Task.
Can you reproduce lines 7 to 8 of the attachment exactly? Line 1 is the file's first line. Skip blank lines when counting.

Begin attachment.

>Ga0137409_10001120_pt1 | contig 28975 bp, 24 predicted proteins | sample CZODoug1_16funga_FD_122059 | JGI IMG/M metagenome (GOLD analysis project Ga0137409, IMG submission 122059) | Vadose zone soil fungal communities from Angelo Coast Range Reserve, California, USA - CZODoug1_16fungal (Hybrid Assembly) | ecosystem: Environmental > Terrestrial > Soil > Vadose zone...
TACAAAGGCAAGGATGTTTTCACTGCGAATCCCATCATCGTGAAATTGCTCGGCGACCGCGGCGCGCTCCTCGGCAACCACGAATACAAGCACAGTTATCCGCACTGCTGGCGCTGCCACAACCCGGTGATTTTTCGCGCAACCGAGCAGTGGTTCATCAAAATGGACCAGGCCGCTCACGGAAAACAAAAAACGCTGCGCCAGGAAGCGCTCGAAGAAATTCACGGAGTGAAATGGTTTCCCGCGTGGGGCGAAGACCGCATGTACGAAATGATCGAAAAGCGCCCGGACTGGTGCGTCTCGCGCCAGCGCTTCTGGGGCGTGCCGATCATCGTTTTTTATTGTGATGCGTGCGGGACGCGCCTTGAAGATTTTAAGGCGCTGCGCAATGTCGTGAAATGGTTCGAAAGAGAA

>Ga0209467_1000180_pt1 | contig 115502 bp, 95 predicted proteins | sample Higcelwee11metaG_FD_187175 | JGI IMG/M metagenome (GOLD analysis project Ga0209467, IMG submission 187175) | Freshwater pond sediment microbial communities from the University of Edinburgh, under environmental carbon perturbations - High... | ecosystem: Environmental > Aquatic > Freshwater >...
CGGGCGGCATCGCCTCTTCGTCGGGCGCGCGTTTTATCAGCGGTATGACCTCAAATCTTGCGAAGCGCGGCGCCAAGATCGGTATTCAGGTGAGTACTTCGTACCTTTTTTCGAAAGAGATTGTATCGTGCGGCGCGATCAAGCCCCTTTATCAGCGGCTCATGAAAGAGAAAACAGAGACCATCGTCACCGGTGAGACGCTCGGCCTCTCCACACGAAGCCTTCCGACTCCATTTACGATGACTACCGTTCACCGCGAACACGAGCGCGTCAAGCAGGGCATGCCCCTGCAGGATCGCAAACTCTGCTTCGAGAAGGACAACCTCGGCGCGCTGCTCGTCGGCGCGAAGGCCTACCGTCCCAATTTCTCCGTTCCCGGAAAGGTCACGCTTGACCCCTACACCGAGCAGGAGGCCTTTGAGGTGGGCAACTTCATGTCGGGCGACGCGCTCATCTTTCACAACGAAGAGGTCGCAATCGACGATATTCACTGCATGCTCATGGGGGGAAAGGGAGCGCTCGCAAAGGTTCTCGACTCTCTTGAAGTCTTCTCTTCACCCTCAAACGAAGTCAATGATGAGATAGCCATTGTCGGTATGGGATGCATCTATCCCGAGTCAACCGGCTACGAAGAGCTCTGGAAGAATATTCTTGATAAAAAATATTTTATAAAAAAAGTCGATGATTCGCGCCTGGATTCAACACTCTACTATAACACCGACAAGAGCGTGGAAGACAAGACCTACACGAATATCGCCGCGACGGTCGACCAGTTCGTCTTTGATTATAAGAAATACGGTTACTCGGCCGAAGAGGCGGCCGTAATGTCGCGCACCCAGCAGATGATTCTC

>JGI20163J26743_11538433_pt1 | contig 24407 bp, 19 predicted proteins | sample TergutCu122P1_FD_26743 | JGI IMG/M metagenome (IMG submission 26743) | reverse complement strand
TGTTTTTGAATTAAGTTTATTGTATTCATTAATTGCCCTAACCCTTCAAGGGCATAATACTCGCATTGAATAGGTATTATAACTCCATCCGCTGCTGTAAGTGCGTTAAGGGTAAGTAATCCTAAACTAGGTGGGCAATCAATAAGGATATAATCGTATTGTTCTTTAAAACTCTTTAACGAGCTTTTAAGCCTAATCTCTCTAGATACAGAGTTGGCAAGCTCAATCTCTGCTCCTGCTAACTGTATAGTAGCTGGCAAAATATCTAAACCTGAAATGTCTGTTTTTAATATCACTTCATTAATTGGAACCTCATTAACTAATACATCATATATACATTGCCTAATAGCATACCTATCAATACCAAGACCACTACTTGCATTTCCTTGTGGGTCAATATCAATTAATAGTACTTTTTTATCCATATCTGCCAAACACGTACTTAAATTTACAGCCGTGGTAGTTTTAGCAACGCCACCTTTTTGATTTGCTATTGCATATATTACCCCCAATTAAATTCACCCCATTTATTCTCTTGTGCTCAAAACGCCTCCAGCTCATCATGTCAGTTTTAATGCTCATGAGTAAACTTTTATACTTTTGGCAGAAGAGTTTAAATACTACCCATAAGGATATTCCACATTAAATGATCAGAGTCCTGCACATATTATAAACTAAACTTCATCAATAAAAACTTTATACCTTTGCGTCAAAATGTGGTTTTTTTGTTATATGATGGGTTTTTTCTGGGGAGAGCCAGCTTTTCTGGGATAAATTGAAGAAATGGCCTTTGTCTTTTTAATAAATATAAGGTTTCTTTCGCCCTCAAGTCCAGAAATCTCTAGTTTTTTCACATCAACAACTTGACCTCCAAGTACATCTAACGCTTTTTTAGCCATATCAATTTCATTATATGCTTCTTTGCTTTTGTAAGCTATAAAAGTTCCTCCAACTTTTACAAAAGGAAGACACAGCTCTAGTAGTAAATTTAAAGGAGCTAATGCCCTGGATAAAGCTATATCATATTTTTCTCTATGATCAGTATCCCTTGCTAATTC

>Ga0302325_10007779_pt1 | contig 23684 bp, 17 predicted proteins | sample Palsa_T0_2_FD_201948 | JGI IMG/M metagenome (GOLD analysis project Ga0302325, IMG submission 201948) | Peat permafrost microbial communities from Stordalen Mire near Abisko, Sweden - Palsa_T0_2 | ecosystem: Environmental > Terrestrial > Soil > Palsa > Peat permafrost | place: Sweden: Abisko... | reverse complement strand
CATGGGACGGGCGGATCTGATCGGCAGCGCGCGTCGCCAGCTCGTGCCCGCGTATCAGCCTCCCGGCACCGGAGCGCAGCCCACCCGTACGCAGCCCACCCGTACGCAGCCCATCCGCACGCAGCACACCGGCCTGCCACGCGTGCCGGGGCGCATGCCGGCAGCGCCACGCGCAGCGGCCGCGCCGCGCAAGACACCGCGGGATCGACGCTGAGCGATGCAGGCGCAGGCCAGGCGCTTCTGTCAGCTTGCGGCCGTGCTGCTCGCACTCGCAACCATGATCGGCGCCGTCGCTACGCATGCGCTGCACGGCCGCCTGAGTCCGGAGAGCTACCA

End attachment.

>Ga0302325_10007779_pt1 | contig 23684 bp, 17 predicted proteins | sample Palsa_T0_2_FD_201948 | JGI IMG/M metagenome (GOLD analysis project Ga0302325, IMG submission 201948) | Peat permafrost microbial communities from Stordalen Mire near Abisko, Sweden - Palsa_T0_2 | ecosystem: Environmental > Terrestrial > Soil > Palsa > Peat permafrost | place: Sweden: Abisko... | reverse complement strand
CATGGGACGGGCGGATCTGATCGGCAGCGCGCGTCGCCAGCTCGTGCCCGCGTATCAGCCTCCCGGCACCGGAGCGCAGCCCACCCGTACGCAGCCCACCCGTACGCAGCCCATCCGCACGCAGCACACCGGCCTGCCACGCGTGCCGGGGCGCATGCCGGCAGCGCCACGCGCAGCGGCCGCGCCGCGCAAGACACCGCGGGATCGACGCTGAGCGATGCAGGCGCAGGCCAGGCGCTTCTGTCAGCTTGCGGCCGTGCTGCTCGCACTCGCAACCATGATCGGCGCCGTCGCTACGCATGCGCTGCACGGCCGCCTGAGTCCGGAGAGCTACCA